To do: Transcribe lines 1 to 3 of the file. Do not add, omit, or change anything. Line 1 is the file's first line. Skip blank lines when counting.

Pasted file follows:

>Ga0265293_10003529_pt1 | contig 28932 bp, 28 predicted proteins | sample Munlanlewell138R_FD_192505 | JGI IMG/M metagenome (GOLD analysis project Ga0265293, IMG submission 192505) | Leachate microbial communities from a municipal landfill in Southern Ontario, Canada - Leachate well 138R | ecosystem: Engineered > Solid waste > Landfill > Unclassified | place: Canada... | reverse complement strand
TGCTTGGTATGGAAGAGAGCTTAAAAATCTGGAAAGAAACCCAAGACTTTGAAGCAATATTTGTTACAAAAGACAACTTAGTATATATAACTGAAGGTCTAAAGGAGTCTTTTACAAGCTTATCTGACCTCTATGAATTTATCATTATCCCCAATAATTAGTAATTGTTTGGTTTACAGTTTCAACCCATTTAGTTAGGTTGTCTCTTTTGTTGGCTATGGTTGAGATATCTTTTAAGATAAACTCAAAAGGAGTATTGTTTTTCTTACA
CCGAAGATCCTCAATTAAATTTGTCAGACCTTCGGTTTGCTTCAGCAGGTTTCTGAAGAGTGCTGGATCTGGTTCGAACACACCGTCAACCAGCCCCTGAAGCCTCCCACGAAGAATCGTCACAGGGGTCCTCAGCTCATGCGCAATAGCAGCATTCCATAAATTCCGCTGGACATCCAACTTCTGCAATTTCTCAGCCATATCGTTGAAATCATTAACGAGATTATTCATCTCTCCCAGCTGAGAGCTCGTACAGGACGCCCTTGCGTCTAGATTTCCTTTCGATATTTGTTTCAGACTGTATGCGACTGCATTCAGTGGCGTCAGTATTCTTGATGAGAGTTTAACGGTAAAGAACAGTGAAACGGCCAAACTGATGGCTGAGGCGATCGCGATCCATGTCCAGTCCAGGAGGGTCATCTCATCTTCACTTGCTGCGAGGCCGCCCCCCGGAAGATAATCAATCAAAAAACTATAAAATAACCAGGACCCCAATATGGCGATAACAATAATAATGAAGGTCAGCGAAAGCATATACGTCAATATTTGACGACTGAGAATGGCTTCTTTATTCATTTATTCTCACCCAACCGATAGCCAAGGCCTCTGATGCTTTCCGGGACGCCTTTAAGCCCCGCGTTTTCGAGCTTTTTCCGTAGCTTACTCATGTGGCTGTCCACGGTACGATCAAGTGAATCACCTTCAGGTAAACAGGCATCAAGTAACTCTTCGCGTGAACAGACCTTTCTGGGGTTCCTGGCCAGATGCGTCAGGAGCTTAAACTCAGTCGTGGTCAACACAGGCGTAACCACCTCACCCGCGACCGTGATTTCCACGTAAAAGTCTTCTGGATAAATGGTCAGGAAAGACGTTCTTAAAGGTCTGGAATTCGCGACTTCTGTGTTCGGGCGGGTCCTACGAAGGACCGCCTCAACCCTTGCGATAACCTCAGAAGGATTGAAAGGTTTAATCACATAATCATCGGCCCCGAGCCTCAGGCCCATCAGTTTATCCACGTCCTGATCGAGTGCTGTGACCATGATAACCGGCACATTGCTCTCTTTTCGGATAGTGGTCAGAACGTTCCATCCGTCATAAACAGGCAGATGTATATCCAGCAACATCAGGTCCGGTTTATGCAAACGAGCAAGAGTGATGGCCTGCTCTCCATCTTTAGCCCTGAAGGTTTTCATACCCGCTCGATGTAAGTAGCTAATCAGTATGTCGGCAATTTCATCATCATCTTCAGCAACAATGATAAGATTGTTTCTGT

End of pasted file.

>Ga0265293_10003529_pt1 | contig 28932 bp, 28 predicted proteins | sample Munlanlewell138R_FD_192505 | JGI IMG/M metagenome (GOLD analysis project Ga0265293, IMG submission 192505) | Leachate microbial communities from a municipal landfill in Southern Ontario, Canada - Leachate well 138R | ecosystem: Engineered > Solid waste > Landfill > Unclassified | place: Canada... | reverse complement strand
TGCTTGGTATGGAAGAGAGCTTAAAAATCTGGAAAGAAACCCAAGACTTTGAAGCAATATTTGTTACAAAAGACAACTTAGTATATATAACTGAAGGTCTAAAGGAGTCTTTTACAAGCTTATCTGACCTCTATGAATTTATCATTATCCCCAATAATTAGTAATTGTTTGGTTTACAGTTTCAACCCATTTAGTTAGGTTGTCTCTTTTGTTGGCTATGGTTGAGATATCTTTTAAGATAAACTCAAAAGGAGTATTGTTTTTCTTACA
CCGAAGATCCTCAATTAAATTTGTCAGACCTTCGGTTTGCTTCAGCAGGTTTCTGAAGAGTGCTGGATCTGGTTCGAACACACCGTCAACCAGCCCCTGAAGCCTCCCACGAAGAATCGTCACAGGGGTCCTCAGCTCATGCGCAATAGCAGCATTCCATAAATTCCGCTGGACATCCAACTTCTGCAATTTCTCAGCCATATCGTTGAAATCATTAACGAGATTATTCATCTCTCCCAGCTGAGAGCTCGTACAGGACGCCCTTGCGTCTAGATTTCCTTTCGATATTTGTTTCAGACTGTATGCGACTGCATTCAGTGGCGTCAGTATTCTTGATGAGAGTTTAACGGTAAAGAACAGTGAAACGGCCAAACTGATGGCTGAGGCGATCGCGATCCATGTCCAGTCCAGGAGGGTCATCTCATCTTCACTTGCTGCGAGGCCGCCCCCCGGAAGATAATCAATCAAAAAACTATAAAATAACCAGGACCCCAATATGGCGATAACAATAATAATGAAGGTCAGCGAAAGCATATACGTCAATATTTGACGACTGAGAATGGCTTCTTTATTCATTTATTCTCACCCAACCGATAGCCAAGGCCTCTGATGCTTTCCGGGACGCCTTTAAGCCCCGCGTTTTCGAGCTTTTTCCGTAGCTTACTCATGTGGCTGTCCACGGTACGATCAAGTGAATCACCTTCAGGTAAACAGGCATCAAGTAACTCTTCGCGTGAACAGACCTTTCTGGGGTTCCTGGCCAGATGCGTCAGGAGCTTAAACTCAGTCGTGGTCAACACAGGCGTAACCACCTCACCCGCGACCGTGATTTCCACGTAAAAGTCTTCTGGATAAATGGTCAGGAAAGACGTTCTTAAAGGTCTGGAATTCGCGACTTCTGTGTTCGGGCGGGTCCTACGAAGGACCGCCTCAACCCTTGCGATAACCTCAGAAGGATTGAAAGGTTTAATCACATAATCATCGGCCCCGAGCCTCAGGCCCATCAGTTTATCCACGTCCTGATCGAGTGCTGTGACCATGATAACCGGCACATTGCTCTCTTTTCGGATAGTGGTCAGAACGTTCCATCCGTCATAAACAGGCAGATGTATATCCAGCAACATCAGGTCCGGTTTATGCAAACGAGCAAGAGTGATGGCCTGCTCTCCATCTTTAGCCCTGAAGGTTTTCATACCCGCTCGATGTAAGTAGCTAATCAGTATGTCGGCAATTTCATCATCATCTTCAGCAACAATGATAAGATTGTTTCTGT